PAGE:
Ochratoxin A (OTA) in cereals: development of a rapid test; species and conditions favouring development


Cereals & Oilseeds
Project code:
01 April 2000 - 31 March 2003
AHDB Cereals & Oilseeds.
AHDB sector cost:
£203,916 From HGCA (Project 2320)
Total project value:
Project leader:
John Banks1, Stephen Holmes2 and Keith Scudamore3 1Central Science Laboratory, Sand Hutton, York YO42 2TH 2ADGEN Ltd. Cunningham Building, Auchincruive, Ayr KA6 5HW 3KAS Mycotoxins, 6 Fern Drive, Taplow, Maidenhead, Berkshire SL6 0JS



About this project


The occurrence of ochratoxin A (OTA), which is produced mainly from the fungi Penicillium verrucosum and Aspergillus ochraceus, in cereals is of particular concern to the EU. In response to this concern, recently maximum permissible levels of 5 ppb in raw cereals and 3 ppb in processed products have been set by the EU for OTA.

As a result of the legislation, there was the need for work to be done to identify the causative organism(s) for the production of OTA in cereals and also on the identification of critical control points so that the limits can be met. In addition, it was necessary to develop rapid monitoring methods for OTA in cereals.

This work was part of an EU project on 'The prevention of ochratoxin A in cereals' (OTAPREV) for which the HGCA provided balancing financial support. The areas of the HGCA supported work included:

1. To determine which are the OTA producing fungi and what are the sources of infection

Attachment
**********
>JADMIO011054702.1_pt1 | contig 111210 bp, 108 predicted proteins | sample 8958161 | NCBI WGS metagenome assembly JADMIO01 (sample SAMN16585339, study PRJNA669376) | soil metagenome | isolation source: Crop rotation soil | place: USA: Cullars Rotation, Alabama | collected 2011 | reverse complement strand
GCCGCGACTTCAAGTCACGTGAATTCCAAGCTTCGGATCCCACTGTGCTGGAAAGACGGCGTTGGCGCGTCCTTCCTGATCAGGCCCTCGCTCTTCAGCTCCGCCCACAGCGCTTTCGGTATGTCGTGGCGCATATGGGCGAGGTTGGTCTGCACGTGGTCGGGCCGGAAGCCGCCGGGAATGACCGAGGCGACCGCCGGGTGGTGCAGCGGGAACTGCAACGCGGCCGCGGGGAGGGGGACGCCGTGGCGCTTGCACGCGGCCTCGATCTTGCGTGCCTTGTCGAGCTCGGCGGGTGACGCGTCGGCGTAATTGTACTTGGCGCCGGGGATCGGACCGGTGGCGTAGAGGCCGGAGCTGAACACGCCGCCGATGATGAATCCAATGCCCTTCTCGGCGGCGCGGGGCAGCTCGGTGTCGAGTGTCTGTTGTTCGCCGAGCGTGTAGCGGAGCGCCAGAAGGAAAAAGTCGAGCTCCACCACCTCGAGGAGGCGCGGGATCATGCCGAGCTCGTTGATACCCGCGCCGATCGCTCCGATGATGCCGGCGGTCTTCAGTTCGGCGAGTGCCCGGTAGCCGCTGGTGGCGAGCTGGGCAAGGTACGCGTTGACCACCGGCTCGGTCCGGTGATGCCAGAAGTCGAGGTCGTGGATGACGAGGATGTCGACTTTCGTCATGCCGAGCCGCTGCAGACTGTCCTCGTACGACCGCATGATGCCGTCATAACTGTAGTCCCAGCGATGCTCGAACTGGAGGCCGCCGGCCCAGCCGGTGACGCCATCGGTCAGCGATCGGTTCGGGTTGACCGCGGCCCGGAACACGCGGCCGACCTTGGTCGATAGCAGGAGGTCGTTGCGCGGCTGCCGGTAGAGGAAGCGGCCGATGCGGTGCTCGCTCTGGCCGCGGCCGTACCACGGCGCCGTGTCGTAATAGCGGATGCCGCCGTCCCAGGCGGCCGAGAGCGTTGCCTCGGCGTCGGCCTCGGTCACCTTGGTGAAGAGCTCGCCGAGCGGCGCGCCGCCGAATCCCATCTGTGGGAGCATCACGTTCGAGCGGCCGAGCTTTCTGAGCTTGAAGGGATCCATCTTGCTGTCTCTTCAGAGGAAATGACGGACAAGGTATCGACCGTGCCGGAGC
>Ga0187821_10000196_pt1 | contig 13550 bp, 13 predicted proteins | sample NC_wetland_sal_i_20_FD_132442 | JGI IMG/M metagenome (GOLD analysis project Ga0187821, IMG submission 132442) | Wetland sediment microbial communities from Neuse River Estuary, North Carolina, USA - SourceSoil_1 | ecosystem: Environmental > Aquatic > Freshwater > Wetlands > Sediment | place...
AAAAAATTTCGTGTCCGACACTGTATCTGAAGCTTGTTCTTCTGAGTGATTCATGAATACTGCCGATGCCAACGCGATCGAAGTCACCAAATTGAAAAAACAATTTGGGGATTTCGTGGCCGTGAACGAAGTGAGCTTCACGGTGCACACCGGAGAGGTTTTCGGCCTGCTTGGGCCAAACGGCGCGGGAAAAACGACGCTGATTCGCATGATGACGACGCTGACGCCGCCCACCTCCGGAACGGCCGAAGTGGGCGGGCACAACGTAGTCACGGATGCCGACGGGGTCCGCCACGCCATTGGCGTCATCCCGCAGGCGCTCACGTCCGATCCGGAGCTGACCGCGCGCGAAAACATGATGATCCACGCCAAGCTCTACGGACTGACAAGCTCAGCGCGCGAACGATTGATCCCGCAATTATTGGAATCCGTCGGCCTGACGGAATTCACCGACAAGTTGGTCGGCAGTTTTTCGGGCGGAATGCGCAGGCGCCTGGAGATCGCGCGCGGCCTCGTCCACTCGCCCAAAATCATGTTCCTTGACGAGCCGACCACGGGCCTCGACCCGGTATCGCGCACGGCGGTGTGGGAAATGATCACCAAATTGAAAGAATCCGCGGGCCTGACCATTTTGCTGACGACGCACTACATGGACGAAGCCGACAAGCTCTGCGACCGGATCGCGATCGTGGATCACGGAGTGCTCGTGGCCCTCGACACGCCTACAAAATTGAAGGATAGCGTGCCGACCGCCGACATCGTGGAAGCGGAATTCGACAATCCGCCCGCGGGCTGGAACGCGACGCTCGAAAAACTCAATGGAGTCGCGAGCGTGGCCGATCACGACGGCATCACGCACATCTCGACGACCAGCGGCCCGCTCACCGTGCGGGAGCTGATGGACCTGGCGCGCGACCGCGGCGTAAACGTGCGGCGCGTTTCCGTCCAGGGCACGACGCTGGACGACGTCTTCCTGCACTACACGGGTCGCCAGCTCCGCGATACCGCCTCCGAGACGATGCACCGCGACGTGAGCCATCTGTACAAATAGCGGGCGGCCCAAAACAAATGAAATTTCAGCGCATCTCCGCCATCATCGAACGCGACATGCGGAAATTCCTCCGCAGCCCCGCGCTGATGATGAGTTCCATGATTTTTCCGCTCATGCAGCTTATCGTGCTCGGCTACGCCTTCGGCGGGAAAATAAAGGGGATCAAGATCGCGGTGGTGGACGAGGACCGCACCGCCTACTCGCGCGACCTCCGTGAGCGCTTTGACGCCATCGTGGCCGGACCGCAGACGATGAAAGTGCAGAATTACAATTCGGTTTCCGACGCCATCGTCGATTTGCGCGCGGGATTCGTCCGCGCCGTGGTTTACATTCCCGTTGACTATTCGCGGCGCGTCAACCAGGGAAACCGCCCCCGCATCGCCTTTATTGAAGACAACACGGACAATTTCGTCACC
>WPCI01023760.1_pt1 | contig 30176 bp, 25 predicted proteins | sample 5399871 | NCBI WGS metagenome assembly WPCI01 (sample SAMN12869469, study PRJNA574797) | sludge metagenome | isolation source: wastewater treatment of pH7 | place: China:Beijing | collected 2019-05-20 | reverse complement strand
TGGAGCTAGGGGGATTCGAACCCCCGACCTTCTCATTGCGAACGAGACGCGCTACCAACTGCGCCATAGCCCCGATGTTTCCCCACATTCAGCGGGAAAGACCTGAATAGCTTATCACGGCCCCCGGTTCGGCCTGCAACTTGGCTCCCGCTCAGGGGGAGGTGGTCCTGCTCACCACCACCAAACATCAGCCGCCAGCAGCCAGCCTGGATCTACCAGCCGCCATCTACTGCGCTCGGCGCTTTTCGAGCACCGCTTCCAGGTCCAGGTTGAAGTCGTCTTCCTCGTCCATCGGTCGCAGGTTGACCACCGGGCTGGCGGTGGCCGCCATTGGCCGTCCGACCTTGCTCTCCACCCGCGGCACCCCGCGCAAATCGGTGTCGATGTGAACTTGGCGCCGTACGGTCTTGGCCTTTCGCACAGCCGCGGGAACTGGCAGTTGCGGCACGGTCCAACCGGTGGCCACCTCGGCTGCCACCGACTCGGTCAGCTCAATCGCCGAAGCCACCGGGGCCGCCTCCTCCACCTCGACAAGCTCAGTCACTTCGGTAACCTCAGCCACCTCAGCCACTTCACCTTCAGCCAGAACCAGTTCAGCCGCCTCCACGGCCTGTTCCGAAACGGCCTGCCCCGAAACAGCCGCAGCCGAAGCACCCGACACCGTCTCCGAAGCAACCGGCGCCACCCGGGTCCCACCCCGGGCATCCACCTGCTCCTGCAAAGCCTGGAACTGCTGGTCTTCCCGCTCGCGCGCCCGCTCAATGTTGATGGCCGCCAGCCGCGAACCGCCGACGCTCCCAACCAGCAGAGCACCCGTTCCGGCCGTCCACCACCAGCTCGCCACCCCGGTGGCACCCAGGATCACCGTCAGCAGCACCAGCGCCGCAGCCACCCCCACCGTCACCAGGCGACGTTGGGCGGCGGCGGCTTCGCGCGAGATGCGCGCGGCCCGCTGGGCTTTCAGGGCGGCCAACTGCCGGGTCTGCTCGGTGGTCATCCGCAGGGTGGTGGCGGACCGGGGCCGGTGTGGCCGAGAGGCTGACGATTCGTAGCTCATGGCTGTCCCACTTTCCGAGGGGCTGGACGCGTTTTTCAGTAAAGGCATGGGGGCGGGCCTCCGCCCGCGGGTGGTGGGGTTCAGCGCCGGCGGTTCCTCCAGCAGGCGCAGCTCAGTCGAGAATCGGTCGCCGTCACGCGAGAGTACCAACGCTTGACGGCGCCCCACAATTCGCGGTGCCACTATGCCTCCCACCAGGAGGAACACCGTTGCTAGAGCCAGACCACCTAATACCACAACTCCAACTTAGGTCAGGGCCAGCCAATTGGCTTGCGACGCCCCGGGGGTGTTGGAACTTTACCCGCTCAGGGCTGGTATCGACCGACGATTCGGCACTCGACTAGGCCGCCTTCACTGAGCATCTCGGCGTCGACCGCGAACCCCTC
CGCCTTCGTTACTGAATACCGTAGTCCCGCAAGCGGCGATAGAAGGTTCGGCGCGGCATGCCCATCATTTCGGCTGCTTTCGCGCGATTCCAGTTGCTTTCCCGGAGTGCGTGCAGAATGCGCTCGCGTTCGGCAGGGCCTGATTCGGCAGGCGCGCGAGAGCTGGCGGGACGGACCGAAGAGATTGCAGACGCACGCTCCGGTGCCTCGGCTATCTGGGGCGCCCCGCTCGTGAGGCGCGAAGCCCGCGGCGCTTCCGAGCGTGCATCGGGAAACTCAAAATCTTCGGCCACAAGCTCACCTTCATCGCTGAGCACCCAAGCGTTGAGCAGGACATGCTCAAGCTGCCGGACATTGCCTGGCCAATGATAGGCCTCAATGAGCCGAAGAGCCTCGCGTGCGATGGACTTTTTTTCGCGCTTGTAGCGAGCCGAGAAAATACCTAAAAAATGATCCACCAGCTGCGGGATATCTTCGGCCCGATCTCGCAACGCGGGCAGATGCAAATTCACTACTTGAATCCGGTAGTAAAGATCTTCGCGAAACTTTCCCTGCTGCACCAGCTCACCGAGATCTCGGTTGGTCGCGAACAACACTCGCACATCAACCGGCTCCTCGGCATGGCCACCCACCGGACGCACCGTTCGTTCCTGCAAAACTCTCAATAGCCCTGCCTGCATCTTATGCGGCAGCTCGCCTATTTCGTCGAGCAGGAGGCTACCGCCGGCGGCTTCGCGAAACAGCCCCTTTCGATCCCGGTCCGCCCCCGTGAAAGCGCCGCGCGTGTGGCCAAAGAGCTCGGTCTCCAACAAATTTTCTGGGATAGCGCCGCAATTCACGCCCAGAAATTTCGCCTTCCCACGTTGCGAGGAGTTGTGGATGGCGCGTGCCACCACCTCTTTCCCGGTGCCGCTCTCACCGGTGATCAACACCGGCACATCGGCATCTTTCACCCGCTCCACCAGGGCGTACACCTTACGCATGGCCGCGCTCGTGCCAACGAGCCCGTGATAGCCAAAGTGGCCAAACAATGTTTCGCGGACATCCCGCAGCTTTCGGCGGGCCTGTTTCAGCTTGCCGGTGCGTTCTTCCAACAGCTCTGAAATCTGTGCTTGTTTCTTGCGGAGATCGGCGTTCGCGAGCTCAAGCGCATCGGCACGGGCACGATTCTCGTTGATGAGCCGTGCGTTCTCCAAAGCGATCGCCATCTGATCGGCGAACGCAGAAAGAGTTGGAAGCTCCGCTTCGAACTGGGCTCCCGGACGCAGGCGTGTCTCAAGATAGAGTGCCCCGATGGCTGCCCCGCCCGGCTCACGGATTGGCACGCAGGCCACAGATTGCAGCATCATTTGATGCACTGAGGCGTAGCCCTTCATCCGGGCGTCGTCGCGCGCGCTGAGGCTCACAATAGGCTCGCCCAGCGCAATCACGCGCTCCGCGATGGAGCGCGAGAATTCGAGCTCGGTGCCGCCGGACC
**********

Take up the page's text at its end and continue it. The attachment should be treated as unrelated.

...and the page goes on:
2. To determine differences between cereal species, farming methods and climates on OTA production
3. Development of rapid immunoassay systems for OTA producing fungi and OTA

The only fungus that was found to produce OTA in Europe was P. verrucosum and it was surprising that A. ochraceus was not found in warmer parts. Even with global warming it is not expected that a change in organism is likely, at least in the short term that could affect the storage of grain in the UK . It is concluded that P. verrucosum appears not to be present in the field. The low levels sometimes found at harvest could be where the grain has been inoculated from other sources e.g. from spores and other fungal material left over in machinery from the previous harvest. This would emphasise the importance of machinery and store hygiene.

All evidence points to the prompt and effective drying of cereals at harvest being the major Critical Control Point for preventing the formation of ochratoxin A. Therefore, rapid and effective drying of grain after harvest remains the number one priority for farmers and store keepers.

Prototype laboratory and on-site systems have been developed to detect Aspergillus sp and Penicillum sp. in culture and grain and also determine if they are toxigenic strains. The methods show sensitivity at least down to 104 CFU/g and are thus able to detect the numbers of organisms that could pose a potential problem in grain. Prototype rapid assay kits for OTA (for laboratory or on-site use) have a range of detection from 0.5 to 25 ppb and can be carried out, including extraction, in about 20 minutes. These assays are important additions to the techniques currently available. They provide the tools and therefore the opportunity, for the rapid and inexpensive monitoring of grain for spoilage organisms and the detection of OTA in line with EU legislation at 5 ppb for raw and 3 ppb for processed cereals.